Mendez distinguishes his own work through his careful attention to the line between self-acceptance and self-abandon ... the first novel I’ve read where the white, male, middle-aged body is eroticised and fetishised to this degree; its strength, its smells, its symbolism and its possession are written about in a way that maps power relationships going back centuries, and undercuts the more typical focus on the black male body ... In London, Mendez describes every home, pub, toilet, and restaurant in forensic detail, with an awareness of class signifiers and small details that is both entertaining and moving. Occasionally, the equation made between wealth and apparent goodness is too blunt, but for Jesse comfortable, pristine homes signify safety and love, and his history accounts for his quick judgement ... a bold and raw novel, and although some edges still need sanding down it is memorable and affecting. There is one stretch in the middle where the prose is fine, fluid and luminous.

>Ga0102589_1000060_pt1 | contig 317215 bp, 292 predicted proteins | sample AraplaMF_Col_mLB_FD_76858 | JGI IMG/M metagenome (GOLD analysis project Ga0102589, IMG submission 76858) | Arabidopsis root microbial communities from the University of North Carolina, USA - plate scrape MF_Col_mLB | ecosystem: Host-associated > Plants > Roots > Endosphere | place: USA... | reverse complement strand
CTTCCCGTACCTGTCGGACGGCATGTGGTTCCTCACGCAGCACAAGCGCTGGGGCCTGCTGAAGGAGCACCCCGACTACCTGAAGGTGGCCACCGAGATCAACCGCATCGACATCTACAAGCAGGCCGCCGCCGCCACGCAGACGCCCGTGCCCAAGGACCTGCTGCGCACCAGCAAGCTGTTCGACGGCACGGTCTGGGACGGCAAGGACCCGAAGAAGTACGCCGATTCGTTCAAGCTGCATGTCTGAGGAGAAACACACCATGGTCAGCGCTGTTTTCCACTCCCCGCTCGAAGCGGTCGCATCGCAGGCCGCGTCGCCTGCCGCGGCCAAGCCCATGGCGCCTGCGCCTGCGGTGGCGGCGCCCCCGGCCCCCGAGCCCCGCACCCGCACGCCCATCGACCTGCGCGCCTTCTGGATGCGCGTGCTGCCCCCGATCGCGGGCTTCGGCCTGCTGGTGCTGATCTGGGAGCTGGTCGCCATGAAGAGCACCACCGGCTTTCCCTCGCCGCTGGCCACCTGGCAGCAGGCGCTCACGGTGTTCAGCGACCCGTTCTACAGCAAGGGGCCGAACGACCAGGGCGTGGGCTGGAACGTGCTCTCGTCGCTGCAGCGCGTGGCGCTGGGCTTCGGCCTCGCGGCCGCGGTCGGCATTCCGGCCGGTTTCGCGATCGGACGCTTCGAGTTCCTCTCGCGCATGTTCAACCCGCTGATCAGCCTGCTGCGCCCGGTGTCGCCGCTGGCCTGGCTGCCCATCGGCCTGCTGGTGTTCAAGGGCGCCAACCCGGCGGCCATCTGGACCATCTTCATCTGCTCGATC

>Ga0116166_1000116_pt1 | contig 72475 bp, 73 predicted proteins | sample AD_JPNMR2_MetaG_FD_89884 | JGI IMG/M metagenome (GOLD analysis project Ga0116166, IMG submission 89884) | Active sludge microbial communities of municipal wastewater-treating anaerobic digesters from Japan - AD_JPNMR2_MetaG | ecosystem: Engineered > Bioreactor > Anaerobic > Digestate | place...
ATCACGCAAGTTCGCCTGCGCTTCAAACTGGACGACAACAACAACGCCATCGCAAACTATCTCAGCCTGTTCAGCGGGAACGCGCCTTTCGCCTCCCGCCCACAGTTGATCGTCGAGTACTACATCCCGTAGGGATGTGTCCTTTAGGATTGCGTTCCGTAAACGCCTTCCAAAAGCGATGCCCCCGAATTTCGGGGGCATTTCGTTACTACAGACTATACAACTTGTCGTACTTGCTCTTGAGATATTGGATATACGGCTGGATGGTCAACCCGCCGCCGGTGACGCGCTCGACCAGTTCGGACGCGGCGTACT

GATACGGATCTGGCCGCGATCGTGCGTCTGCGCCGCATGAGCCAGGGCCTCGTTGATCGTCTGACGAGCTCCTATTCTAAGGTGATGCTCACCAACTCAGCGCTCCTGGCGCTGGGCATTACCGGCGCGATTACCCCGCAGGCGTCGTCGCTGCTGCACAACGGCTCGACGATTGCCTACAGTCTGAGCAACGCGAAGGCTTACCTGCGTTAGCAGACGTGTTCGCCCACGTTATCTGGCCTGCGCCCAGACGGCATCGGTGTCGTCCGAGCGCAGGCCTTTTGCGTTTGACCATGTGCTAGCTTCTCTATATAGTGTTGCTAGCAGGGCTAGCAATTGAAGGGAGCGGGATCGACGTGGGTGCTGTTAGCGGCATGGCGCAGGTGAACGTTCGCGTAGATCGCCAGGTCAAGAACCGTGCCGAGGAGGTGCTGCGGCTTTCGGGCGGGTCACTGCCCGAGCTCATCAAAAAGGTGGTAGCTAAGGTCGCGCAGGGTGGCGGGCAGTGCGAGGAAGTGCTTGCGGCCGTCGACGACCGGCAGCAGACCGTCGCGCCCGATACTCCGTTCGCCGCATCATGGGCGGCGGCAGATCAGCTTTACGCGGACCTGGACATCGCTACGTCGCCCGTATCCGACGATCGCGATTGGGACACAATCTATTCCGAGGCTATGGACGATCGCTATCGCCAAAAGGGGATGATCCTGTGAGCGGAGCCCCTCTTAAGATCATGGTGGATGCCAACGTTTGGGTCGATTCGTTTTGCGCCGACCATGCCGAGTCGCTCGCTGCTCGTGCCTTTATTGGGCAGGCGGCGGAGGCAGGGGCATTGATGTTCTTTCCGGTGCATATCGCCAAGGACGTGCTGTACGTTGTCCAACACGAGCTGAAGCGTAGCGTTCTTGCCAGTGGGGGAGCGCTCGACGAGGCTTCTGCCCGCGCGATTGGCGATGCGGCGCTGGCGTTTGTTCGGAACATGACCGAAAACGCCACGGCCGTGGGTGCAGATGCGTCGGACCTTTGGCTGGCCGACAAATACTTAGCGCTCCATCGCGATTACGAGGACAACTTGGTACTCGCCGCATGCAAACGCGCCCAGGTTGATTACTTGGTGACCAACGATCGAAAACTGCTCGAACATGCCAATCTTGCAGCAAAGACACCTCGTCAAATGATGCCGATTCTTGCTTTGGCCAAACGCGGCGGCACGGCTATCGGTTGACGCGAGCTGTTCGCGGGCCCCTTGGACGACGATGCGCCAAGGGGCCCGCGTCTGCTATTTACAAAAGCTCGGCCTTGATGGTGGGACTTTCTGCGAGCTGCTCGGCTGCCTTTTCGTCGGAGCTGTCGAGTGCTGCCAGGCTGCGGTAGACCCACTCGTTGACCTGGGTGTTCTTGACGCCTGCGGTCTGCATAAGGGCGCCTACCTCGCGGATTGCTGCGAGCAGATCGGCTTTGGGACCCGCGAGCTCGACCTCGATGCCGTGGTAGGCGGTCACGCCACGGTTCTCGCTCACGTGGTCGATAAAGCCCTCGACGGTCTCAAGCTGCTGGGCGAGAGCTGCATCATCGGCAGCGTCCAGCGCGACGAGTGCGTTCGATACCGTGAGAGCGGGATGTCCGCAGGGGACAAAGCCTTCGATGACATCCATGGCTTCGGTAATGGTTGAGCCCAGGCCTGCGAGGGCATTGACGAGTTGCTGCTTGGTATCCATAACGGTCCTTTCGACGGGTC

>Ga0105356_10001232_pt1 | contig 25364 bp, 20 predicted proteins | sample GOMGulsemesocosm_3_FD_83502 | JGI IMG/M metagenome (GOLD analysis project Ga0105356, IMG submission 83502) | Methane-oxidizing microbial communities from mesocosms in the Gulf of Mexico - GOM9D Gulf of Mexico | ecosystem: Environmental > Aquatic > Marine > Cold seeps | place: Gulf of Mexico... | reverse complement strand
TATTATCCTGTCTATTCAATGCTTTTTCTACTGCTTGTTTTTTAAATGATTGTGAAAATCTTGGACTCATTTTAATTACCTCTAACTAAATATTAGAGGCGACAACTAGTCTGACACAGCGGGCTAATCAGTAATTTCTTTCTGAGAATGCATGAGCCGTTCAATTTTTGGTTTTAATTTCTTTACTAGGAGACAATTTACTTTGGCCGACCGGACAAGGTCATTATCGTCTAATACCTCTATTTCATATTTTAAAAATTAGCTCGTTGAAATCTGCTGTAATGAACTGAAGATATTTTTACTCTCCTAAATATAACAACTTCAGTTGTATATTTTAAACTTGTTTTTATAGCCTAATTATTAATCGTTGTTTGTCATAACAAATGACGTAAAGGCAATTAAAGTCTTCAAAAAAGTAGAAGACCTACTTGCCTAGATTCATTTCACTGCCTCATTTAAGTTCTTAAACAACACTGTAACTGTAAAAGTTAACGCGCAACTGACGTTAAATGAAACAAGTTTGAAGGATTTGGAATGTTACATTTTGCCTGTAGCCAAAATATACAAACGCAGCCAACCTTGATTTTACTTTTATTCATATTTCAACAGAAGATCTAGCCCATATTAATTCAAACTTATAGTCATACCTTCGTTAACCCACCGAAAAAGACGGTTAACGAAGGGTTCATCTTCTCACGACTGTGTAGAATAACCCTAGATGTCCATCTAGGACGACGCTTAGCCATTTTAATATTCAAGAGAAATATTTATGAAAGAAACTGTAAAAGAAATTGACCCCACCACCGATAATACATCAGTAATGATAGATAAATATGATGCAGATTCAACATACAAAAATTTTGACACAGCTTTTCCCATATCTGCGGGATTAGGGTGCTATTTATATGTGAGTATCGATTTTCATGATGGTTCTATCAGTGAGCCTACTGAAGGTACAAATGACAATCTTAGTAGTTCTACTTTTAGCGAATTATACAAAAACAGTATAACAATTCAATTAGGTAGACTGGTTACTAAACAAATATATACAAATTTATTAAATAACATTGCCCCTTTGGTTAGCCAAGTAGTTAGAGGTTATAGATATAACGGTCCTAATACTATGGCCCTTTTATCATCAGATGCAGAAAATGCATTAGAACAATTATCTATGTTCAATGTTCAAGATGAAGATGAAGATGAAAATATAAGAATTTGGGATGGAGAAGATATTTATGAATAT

Rainbow Milk is a candid, sometimes uneven novel. But at moments it’s electrifying – an algorithmic pop ballad that suddenly transcends itself and sounds different, more affecting, like the opening chords of a Prince song ... Rainbow Milk is a book poised between worlds that skips across time and place ... Mendez is subversive in other ways too: he flirts with tragedy only to sidestep it ... Mendez knows that what you anticipate from a narrative of this kind – including black pain – is the worst news, but things don’t always happen quite like that. There’s suffering here, but it’s subtler and more complicated than readers may expect ... By devoting the same amount of space and precision to making coffee as to administering a blow job, Mendez makes clear the arbitrary and pointless distinctions between types of work. It’s hard not to be wowed by the audacious parts of the novel – but I was just as absorbed by the bits that are deliberately dull. Then again my tolerance for digression is high. Some readers may feel they’re being forced to watch an intolerable art film which intersperses hardcore sex with scenes in which people endlessly straighten knives and forks on a dinner table in order to demonstrate that sex and economics can’t be separated.